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If this is my face, so be it


Yousif Qasmiyeh is a Palestinian poet and a university teacher from Lebanon. He was born there in a refugee camp.

This is what he says about one of his poems called “If this is my face, so be it”: “The main idea I would say is how the face of the refugee is an entity on its own, and how the face is there to remind us that movement has a face, that departure has a face, that not being able to survive also has a face. I think that writing from the premise that people are dying is important. People are not just dying while being static but while on route and moving, and this is something that ought to be focused on. It is as if there is a choice here simply to die on your own, without moving, or to die while resisting and trying to be able to see what’s beyond your own place in order to survive.”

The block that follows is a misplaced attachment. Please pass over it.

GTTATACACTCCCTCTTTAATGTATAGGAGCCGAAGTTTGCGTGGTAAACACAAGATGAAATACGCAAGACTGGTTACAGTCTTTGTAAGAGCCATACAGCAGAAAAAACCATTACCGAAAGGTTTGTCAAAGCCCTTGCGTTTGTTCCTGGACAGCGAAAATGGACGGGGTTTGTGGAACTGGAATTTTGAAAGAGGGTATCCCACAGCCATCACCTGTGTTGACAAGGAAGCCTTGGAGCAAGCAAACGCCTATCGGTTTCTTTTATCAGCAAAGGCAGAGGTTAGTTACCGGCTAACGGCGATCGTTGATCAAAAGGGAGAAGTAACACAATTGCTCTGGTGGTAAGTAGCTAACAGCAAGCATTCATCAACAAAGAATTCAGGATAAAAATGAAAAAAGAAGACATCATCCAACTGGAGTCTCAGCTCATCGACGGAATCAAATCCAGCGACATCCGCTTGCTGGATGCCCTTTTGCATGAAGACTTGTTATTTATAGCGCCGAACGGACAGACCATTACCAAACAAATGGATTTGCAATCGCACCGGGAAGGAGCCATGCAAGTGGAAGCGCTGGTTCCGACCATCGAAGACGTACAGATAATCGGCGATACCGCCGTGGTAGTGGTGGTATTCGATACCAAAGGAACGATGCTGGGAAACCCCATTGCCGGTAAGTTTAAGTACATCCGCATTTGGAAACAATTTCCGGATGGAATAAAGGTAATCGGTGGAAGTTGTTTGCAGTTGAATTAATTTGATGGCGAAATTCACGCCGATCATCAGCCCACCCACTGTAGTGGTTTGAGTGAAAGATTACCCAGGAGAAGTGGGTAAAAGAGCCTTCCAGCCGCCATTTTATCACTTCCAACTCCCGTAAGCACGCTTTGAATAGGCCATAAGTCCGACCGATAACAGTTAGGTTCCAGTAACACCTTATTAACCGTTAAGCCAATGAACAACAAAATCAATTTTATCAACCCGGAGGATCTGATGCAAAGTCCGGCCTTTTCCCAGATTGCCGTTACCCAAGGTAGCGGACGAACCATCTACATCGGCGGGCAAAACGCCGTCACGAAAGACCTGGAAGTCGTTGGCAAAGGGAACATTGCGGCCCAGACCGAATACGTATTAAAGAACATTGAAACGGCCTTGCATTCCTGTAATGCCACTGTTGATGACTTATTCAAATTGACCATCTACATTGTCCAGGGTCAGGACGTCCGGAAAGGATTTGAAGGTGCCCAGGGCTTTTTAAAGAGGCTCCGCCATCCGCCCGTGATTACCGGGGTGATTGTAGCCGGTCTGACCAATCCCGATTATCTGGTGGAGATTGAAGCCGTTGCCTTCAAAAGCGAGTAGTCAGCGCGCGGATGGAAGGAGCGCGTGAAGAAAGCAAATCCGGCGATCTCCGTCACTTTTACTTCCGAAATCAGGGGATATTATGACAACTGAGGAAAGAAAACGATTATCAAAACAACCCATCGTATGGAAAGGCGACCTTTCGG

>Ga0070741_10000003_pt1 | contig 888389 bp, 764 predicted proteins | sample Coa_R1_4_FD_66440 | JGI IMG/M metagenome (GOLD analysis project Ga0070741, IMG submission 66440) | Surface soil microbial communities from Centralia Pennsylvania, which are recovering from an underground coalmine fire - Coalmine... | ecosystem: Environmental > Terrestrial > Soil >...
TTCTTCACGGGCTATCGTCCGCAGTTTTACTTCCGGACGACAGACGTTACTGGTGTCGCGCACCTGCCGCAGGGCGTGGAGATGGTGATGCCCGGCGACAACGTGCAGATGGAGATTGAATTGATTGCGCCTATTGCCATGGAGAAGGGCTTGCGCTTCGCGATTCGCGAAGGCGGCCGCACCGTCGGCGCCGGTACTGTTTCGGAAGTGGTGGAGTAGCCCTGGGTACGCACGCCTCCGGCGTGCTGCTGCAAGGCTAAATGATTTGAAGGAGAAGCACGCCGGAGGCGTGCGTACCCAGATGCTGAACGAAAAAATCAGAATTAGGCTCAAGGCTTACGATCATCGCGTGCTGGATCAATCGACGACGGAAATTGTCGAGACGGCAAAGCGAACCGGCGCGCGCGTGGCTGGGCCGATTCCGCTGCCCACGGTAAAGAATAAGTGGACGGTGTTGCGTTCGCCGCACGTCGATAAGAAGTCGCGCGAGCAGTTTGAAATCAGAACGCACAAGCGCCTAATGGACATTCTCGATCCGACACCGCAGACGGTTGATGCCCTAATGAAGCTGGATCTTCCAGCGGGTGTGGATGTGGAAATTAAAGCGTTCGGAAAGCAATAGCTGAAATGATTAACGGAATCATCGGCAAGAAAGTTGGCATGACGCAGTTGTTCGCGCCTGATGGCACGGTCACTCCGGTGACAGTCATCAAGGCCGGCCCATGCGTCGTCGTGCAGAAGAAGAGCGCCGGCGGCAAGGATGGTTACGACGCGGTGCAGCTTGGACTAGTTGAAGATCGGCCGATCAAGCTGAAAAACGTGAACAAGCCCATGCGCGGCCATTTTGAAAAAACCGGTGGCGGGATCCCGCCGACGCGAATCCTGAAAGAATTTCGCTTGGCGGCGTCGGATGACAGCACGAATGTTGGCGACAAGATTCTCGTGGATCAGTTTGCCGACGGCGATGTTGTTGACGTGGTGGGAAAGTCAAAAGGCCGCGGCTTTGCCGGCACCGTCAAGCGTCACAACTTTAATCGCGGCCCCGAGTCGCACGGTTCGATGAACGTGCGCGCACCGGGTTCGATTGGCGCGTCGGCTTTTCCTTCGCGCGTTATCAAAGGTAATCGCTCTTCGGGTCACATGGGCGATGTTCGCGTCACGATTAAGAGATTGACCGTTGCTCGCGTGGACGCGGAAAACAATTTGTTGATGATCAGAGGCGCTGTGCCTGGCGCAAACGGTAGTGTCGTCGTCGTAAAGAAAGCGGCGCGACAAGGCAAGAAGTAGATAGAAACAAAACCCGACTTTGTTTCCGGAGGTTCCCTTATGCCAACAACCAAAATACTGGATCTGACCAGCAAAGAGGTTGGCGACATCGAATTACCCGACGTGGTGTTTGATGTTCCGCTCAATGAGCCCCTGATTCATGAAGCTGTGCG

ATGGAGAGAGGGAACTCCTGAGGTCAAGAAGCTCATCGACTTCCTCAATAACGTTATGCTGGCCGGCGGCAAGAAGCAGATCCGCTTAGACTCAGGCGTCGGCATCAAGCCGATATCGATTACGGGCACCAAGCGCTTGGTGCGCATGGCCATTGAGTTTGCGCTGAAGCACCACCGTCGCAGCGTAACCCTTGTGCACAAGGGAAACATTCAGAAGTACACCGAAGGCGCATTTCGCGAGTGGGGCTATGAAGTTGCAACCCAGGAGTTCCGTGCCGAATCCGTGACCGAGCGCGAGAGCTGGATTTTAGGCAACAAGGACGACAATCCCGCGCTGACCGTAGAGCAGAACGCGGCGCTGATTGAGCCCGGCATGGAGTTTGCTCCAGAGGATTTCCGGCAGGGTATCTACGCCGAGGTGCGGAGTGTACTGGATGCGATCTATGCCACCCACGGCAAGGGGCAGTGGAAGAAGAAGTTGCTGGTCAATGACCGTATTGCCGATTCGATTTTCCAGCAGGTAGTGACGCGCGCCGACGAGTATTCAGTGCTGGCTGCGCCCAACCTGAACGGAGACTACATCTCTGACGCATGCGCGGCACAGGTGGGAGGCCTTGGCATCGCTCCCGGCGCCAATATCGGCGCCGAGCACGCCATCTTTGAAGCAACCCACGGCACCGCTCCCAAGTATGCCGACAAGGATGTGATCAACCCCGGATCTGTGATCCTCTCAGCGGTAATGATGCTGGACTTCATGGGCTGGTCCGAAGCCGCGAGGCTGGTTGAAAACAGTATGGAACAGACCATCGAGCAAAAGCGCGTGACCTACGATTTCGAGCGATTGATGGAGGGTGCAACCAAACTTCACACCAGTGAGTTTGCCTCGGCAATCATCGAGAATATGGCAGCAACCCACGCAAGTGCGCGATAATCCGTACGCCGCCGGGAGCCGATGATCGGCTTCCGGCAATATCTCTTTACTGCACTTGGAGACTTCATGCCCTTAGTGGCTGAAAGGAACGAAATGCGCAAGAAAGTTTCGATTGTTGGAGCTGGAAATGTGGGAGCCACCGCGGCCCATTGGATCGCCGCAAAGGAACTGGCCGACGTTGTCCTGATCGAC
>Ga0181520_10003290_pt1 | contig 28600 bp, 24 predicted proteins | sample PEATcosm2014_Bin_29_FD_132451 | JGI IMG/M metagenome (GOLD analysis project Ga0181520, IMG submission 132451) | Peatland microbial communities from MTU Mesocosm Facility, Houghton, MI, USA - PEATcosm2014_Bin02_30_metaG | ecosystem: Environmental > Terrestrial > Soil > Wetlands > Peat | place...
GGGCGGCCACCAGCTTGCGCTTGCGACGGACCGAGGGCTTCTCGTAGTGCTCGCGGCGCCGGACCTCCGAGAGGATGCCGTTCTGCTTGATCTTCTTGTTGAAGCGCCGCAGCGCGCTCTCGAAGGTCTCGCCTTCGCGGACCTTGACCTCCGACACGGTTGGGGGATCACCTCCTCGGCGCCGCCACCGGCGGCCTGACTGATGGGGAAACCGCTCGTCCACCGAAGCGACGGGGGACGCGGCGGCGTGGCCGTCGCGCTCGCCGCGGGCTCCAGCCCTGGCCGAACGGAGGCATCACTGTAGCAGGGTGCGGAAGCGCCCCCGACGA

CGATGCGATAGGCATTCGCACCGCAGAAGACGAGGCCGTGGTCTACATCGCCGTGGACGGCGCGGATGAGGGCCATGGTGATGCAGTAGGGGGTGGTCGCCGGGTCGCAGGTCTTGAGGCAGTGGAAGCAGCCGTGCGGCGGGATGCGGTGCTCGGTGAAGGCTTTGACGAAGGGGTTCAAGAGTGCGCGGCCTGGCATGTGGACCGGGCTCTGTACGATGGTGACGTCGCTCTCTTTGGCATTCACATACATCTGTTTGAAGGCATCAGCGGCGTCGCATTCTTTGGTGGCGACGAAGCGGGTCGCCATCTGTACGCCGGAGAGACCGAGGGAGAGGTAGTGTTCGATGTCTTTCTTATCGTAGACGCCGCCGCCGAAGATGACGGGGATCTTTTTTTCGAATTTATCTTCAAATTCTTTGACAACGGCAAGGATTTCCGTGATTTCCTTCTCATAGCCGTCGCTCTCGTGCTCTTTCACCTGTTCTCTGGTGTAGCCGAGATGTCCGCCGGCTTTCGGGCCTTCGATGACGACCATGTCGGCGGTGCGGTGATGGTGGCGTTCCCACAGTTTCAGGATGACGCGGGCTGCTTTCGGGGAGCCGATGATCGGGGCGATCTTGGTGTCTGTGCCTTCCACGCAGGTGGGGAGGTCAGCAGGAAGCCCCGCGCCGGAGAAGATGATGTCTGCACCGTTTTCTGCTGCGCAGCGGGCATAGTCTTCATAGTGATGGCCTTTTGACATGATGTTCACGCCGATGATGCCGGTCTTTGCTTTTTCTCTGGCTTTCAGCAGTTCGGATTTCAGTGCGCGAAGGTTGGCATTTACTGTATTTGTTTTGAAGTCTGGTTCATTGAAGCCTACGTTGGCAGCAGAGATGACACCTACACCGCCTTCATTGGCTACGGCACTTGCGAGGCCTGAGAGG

In the link below you can hear Yousif read this poem.

Walking alongside his shadow, he suddenly realised that it was both of them who needed to cross the border.

They fortified their walls with cement and nails. They moved their women and children to a safe place and shouted: they are coming after our faces; they are coming after our crops!

Immemorial is the smell of refugees.

Wake! He said to his body when they arrived. A bit of air was in the air.

The equivalence of a refugee would be his body. Whoever can sense the coming is a refugee.

The refugee can neither come nor depart; he is the God of gestures.

We might also say the face is a dead God.

Whoever claims asylum, whoever lends his hands to strangers so they could bear out his presence and his things is the one who has many deities and none.

Refugees to kill time, count their dead.

Killing time is the correlative to killing themselves.


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